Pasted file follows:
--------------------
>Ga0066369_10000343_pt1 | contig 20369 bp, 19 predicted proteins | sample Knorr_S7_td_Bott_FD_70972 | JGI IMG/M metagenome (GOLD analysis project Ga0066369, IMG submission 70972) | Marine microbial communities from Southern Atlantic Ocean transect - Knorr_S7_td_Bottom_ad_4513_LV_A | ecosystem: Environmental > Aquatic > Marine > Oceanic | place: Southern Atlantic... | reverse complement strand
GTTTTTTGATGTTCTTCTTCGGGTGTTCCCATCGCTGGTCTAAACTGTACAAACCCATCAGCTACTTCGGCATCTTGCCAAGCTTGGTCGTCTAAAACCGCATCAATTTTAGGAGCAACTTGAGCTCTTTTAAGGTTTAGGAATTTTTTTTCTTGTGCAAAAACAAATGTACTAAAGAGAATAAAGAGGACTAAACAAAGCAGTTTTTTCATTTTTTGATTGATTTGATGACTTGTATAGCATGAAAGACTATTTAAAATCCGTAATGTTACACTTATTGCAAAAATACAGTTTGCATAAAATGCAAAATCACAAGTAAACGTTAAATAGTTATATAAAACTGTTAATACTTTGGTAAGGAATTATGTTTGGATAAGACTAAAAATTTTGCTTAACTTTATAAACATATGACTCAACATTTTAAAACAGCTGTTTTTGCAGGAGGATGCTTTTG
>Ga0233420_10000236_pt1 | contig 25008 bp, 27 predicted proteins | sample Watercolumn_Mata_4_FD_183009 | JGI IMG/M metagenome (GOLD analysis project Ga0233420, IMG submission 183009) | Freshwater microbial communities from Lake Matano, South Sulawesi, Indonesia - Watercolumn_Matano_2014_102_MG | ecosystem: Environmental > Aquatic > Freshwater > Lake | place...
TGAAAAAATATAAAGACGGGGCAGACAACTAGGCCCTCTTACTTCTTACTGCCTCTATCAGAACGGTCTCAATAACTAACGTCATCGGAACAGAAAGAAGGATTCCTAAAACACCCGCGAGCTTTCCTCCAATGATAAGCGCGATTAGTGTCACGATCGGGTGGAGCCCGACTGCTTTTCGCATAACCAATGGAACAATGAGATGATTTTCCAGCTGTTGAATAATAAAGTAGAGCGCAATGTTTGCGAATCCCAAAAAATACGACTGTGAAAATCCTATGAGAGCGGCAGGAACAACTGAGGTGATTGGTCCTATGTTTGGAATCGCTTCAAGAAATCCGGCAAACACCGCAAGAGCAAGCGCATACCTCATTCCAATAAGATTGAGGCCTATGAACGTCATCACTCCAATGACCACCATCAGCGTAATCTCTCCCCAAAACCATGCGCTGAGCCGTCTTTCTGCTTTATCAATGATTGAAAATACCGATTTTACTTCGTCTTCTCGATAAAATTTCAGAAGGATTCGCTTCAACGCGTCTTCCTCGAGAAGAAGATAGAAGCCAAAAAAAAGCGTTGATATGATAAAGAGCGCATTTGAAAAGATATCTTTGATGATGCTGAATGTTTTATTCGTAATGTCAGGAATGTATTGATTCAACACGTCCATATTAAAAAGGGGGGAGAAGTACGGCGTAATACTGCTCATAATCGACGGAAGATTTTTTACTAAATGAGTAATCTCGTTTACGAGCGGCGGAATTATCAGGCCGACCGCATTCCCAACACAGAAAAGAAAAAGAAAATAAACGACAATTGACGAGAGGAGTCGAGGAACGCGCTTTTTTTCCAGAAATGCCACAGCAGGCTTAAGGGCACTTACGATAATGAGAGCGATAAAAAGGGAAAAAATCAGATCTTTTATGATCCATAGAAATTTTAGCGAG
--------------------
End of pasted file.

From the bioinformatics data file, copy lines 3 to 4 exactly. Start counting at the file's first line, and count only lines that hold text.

>Ga0233420_10000236_pt1 | contig 25008 bp, 27 predicted proteins | sample Watercolumn_Mata_4_FD_183009 | JGI IMG/M metagenome (GOLD analysis project Ga0233420, IMG submission 183009) | Freshwater microbial communities from Lake Matano, South Sulawesi, Indonesia - Watercolumn_Matano_2014_102_MG | ecosystem: Environmental > Aquatic > Freshwater > Lake | place...
TGAAAAAATATAAAGACGGGGCAGACAACTAGGCCCTCTTACTTCTTACTGCCTCTATCAGAACGGTCTCAATAACTAACGTCATCGGAACAGAAAGAAGGATTCCTAAAACACCCGCGAGCTTTCCTCCAATGATAAGCGCGATTAGTGTCACGATCGGGTGGAGCCCGACTGCTTTTCGCATAACCAATGGAACAATGAGATGATTTTCCAGCTGTTGAATAATAAAGTAGAGCGCAATGTTTGCGAATCCCAAAAAATACGACTGTGAAAATCCTATGAGAGCGGCAGGAACAACTGAGGTGATTGGTCCTATGTTTGGAATCGCTTCAAGAAATCCGGCAAACACCGCAAGAGCAAGCGCATACCTCATTCCAATAAGATTGAGGCCTATGAACGTCATCACTCCAATGACCACCATCAGCGTAATCTCTCCCCAAAACCATGCGCTGAGCCGTCTTTCTGCTTTATCAATGATTGAAAATACCGATTTTACTTCGTCTTCTCGATAAAATTTCAGAAGGATTCGCTTCAACGCGTCTTCCTCGAGAAGAAGATAGAAGCCAAAAAAAAGCGTTGATATGATAAAGAGCGCATTTGAAAAGATATCTTTGATGATGCTGAATGTTTTATTCGTAATGTCAGGAATGTATTGATTCAACACGTCCATATTAAAAAGGGGGGAGAAGTACGGCGTAATACTGCTCATAATCGACGGAAGATTTTTTACTAAATGAGTAATCTCGTTTACGAGCGGCGGAATTATCAGGCCGACCGCATTCCCAACACAGAAAAGAAAAAGAAAATAAACGACAATTGACGAGAGGAGTCGAGGAACGCGCTTTTTTTCCAGAAATGCCACAGCAGGCTTAAGGGCACTTACGATAATGAGAGCGATAAAAAGGGAAAAAATCAGATCTTTTATGATCCATAGAAATTTTAGCGAG